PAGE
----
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Talking in code: Why Romney blamed Obama's 'gifts'

Commentators across the political spectrum have offered their views on why President Obama won.
Mitt Romney conceding the election to President Obama on November 7, 2012 in Boston.  (Don Emmert/AFP/Getty Images)
Mitt Romney conceding the election to President Obama on November 7, 2012 in Boston.

Commentators across the political spectrum have offered their views on why President Obama won. Mitt Romney has now weighed in with his own analysis, blaming the loss on "the African-American community, the Hispanic community and young people" receiving "gifts" from the Obama administration.

In a taped conversation with donors (yes, again), Romney singled out the folks he believes caused his downfall:

In a conference call Wednesday afternoon with his national finance committee, Mr. Romney said that the president had followed the “old playbook” of wooing groups — “especially the African-American community, the Hispanic community and young people”— with targeted gifts and initiatives."In each case they were very generous in what they gave to those groups,” Mr. Romney said.

There's more:

“With regards to the young people, for instance, a forgiveness of college loan interest, was a big gift,” he said. “Free contraceptives were very big with young college-aged women. And then, finally, Obamacare also made a difference for them, because as you know, anybody now 26 years of age and younger was now going to be part of their parents’ plan, and that was a big gift to young people. They turned out in large numbers, a larger share in this election even than in 2008.”The president’s health care plan, he added, was also a useful tool in mobilizing African American and Hispanic voters. “You can imagine for somebody making $25,000 or $30,000 or $35,000 a year, being told you’re now going to get free health care, particularly if you don’t have it, getting free health care worth, what, $10,000 per family, in perpetuity, I mean, this is huge,” he said. “Likewise with Hispanic voters, free healthcare was a big plus. But in addition with regards to Hispanic voters, the amnesty for children of illegals, the so-called Dream Act kids, was a huge plus for that voting group.”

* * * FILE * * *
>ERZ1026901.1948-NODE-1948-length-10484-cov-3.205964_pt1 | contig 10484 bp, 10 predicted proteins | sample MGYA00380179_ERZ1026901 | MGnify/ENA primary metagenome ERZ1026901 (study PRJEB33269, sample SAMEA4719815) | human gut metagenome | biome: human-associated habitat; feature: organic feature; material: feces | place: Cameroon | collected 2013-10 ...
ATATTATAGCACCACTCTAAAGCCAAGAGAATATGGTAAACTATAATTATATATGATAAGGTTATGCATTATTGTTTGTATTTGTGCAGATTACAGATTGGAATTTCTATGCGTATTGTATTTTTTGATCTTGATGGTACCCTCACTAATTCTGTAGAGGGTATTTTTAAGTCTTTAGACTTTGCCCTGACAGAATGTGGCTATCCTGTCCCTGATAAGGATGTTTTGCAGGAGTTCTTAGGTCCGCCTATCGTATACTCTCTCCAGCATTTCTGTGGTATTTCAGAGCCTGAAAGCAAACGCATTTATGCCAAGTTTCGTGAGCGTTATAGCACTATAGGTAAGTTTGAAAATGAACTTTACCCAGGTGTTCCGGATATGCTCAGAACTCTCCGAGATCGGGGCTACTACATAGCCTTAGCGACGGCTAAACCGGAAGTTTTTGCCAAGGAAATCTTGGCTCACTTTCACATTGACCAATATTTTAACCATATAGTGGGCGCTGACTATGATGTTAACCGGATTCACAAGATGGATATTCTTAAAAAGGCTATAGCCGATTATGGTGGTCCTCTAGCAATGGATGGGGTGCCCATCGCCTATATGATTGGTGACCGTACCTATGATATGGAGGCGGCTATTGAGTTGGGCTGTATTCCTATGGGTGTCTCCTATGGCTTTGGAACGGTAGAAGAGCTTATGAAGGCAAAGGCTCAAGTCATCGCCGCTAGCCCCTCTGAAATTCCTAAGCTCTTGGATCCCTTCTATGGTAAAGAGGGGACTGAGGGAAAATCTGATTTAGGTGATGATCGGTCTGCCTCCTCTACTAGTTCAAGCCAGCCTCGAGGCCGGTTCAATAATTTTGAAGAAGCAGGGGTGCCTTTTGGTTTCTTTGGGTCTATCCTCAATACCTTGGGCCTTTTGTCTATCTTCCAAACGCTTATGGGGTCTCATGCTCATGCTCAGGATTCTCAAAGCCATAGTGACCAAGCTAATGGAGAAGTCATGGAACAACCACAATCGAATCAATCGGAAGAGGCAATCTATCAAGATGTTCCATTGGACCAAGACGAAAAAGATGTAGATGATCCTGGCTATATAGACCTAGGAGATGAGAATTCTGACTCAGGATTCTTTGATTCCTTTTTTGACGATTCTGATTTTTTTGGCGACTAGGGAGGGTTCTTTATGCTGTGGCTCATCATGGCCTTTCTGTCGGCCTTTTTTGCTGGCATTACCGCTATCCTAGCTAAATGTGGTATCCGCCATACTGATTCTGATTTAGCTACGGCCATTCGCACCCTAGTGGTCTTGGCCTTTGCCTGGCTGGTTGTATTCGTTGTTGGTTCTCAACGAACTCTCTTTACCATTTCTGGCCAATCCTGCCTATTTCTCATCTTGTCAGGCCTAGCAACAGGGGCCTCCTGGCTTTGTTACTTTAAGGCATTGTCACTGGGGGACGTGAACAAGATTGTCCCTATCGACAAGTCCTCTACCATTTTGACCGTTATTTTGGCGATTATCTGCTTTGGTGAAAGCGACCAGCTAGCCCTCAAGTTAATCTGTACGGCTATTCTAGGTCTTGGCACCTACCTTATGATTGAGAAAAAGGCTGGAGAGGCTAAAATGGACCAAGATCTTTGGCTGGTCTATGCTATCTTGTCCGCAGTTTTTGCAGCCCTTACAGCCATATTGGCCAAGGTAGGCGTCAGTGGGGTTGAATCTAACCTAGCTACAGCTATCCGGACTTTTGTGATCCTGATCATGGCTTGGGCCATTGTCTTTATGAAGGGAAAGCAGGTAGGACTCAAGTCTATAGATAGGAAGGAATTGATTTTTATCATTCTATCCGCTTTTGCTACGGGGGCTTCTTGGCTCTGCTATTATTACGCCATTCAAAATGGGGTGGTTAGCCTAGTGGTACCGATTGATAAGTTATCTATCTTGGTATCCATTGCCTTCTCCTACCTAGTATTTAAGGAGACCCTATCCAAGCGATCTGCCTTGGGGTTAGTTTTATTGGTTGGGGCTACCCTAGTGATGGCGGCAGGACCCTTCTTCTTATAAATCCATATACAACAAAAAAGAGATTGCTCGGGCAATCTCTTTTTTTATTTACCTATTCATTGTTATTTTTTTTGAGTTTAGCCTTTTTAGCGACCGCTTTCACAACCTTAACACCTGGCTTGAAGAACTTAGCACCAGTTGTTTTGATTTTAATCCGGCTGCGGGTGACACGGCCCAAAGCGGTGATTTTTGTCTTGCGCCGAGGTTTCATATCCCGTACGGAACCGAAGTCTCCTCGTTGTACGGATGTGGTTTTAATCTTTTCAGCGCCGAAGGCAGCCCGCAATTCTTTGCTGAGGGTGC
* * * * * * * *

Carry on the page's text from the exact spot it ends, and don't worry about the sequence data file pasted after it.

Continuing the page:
I don't so much care about the fact that this comment can be construed as racial code. Frankly, I think African-Americans, Latinos, and young people would love to take credit for defeating Mitt Romney. What really is remarkable here is that Romney appears to think that the sectors of society that supported Obama are somehow illegitimate; that responding to their needs (unlike the needs of, say, millionaire bankers) is a perversion of the political process.

Imagine voting not only to protect the social and political gains made in your interest, but also to prevent those who pledged to erode those gains from taking office! How uppity!

To put all of this in the proper context, here's the explanation presented on Monday by Congressman Paul Ryan, Romney's running mate, in an interview with WISC-TV:

"The surprise was some of the turnout, some of the turnout especially in urban areas, which gave President Obama the big margin to win this race."

No, Congressman Ryan wasn't correct in saying that, but seriously? "Urban areas?"

The racial meaning that has been welded to the word "urban" needs no explanation--particularly in light of The Nation's publication on Tuesday of the entirety of the oft-cited, but never heard, 1981 interview with the late Republican campaign consultant Lee Atwater. In an interview that many Republicans had long contended was fictional, Atwater laid out the basis of the "Southern Strategy," in which racial epithets and overt denigration (another coded word, by the way) of Democratic opponents was replaced by nicer-sounding language about states' rights, busing, taxes, and such.

That Atwater interview was dug up by James Carter IV, the same presidential grandson who helped deliver to Mother Jones the startling tape of Romney's "47%" comments, caught on video by someone at his private Florida fundraiser earlier this year. After originally standing by his comments, Romney and his campaign pivoted to the message that he cared about 100% of Americans. That may have been true, but he's apparently still upset with those who didn't vote for him.

Romney, in the course of his "47%" rant, said that he would "never convince [the 47%] they should take personal responsibility and care for their lives." Romney and Ryan have yet to "take personal responsibility" for their defeat. They'd have to admit they ran a cynical and deeply dishonest campaign.

Listen to a portion of Romney's latest remarks below.

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